On September 24, President Bush issued an executive order freezing the financial assets of individuals and organizations the government deems are involved in or supportive of terrorism. When the feds say assets are frozen, they simply mean that it is illegal to move the asset (usually money) from where it is. Like turkey, fish and green beans, money just isn't as good once it's been frozen.
Here's an example: You're a terrorist with a savings account at Bank of (Death to) America. First of all, shame on you. With interest rates so low, you might as well put your money in a checking account. More importantly, if your account has been frozen, you cannot withdraw or transfer your money without the authorization of the Office of Foreign Assets Control of the US Department of the Treasury. They actually have a phone number to call and a form to fill out to apply to get your assets thawed.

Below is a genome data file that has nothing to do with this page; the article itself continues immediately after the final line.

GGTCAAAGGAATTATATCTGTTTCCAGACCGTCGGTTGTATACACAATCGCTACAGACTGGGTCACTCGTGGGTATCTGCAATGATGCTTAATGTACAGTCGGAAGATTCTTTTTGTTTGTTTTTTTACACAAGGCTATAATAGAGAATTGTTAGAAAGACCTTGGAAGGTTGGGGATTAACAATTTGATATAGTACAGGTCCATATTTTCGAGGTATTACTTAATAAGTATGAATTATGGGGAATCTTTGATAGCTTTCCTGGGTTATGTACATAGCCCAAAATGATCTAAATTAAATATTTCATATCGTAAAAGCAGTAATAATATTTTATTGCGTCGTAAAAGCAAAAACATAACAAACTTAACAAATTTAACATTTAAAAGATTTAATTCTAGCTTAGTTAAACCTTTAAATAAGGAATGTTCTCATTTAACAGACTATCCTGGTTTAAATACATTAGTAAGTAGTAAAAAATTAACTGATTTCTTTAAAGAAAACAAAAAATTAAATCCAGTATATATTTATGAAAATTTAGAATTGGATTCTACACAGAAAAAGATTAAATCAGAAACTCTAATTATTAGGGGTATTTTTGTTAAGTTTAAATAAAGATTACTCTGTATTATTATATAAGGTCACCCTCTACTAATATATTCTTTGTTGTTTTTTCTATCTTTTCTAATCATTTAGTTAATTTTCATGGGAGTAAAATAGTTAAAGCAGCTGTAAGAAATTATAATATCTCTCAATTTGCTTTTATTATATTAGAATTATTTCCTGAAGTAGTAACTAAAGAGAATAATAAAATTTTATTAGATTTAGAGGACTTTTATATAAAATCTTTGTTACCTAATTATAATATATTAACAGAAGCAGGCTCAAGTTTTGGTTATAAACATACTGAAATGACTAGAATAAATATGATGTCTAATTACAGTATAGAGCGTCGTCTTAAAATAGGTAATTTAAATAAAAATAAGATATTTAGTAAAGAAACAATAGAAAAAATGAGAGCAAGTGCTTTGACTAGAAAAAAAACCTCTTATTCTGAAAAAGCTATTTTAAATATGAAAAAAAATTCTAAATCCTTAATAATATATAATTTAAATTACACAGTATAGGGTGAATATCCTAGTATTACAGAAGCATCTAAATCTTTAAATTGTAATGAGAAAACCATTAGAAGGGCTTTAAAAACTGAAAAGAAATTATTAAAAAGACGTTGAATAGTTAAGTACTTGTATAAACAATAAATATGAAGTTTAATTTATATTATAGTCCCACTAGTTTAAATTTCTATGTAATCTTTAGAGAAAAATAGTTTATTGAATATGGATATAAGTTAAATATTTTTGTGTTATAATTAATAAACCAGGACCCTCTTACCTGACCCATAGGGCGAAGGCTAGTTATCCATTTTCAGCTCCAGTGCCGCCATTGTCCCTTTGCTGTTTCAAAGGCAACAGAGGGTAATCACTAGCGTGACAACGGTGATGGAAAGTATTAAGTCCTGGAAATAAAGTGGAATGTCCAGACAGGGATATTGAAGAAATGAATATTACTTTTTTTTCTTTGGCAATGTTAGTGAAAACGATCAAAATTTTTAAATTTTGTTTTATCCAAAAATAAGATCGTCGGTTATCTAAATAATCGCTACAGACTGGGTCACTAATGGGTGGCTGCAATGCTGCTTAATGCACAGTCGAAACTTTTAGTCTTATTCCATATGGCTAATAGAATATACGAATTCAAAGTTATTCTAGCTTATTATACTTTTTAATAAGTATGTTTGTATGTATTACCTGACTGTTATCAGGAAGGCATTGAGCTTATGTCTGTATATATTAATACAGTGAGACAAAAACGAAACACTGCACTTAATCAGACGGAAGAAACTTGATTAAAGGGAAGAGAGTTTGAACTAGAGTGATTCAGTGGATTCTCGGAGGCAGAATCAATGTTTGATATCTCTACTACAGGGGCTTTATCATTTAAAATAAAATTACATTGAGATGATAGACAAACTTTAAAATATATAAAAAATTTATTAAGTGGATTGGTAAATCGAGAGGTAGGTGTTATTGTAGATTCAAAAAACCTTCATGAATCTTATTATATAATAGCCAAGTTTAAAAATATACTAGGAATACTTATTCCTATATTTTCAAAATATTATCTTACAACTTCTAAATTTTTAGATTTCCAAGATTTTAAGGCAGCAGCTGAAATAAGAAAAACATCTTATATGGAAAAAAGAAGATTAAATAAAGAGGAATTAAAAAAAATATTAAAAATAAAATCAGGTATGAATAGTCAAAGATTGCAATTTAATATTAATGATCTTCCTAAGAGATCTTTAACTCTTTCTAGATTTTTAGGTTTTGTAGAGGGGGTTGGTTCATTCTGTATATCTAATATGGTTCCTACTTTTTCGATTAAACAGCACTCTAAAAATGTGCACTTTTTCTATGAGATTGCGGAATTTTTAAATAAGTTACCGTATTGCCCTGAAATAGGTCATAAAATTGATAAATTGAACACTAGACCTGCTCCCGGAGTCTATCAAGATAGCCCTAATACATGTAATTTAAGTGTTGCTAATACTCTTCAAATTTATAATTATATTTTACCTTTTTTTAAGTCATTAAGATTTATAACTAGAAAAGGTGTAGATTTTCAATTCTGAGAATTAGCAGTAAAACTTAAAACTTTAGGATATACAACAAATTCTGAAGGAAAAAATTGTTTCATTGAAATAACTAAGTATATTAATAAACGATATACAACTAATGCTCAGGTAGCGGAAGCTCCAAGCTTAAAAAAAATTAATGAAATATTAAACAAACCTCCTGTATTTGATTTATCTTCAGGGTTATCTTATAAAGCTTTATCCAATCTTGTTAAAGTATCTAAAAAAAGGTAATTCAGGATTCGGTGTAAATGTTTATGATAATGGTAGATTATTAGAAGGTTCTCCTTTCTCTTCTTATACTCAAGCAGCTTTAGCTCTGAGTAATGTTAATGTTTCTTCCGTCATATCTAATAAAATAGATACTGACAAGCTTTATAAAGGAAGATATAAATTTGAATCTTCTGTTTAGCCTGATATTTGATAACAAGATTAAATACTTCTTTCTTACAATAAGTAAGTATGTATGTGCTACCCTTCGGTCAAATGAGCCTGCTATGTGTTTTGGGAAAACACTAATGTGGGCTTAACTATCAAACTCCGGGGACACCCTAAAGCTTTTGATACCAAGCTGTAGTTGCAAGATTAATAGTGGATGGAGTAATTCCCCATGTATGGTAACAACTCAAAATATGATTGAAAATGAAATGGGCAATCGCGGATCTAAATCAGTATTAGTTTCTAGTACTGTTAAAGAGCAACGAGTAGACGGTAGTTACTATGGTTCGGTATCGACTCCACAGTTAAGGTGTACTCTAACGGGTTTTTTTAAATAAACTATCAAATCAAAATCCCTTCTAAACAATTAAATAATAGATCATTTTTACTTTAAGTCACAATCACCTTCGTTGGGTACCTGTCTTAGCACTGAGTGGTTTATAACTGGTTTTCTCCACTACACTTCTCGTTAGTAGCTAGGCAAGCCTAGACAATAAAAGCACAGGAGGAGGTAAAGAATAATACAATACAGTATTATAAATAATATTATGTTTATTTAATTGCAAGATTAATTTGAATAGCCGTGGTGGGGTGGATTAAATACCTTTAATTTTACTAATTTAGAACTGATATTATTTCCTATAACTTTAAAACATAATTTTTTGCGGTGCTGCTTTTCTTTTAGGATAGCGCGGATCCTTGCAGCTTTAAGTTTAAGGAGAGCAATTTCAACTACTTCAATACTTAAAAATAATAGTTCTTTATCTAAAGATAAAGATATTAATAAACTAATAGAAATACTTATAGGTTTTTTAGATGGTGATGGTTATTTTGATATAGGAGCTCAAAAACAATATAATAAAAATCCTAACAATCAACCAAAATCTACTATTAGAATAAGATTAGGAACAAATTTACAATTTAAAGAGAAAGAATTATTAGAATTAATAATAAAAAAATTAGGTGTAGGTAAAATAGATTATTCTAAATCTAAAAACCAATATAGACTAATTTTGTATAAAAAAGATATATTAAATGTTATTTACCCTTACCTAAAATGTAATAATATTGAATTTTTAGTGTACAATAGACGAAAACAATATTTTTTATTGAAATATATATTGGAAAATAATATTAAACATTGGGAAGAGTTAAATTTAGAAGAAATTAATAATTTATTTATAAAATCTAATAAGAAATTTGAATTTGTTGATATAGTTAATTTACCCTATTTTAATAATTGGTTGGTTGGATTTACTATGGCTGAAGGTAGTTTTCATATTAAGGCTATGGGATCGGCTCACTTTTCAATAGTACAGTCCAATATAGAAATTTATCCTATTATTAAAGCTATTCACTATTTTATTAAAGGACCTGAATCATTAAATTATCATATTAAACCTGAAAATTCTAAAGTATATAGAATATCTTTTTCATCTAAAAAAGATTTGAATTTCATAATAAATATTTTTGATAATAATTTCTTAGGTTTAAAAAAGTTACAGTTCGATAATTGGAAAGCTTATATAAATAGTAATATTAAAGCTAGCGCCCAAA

This isn't some new policy for terrorists only. We've been doing it to the governments of Iraq, Iran, Libya, North Korea and Cuba -- not to mention drug traffickers -- for years. Pretty effective, I'd say.
Freezing doesn't just apply to banks, but also to individuals and money-wiring services like Western Union. Failure to freeze an account that the government tells you to is punishable by hundreds of thousands of dollars in fines and up to 12 years in jail.
OFAC's list of terrorists and organizations whose accounts we've frozen is about 20 pages long and growing. It's an alphabetical list of mostly Arabic names, which isn't too surprising considering that militant fundamentalist Islam is a trendy threat these days. The list includes a disproportionately large number of men named Ahmed, including Ahmed The Egyptian, Ahmed The Tall and Ahmed The Tanzanian (who also goes by Foopie). Hopefully American banks didn't wait until after 9-11 to stop doing business with the more obvious threatening names on this list. After all, did we really need an executive order to tell us that the Libyan Islamic Fighting Group might be a problem?
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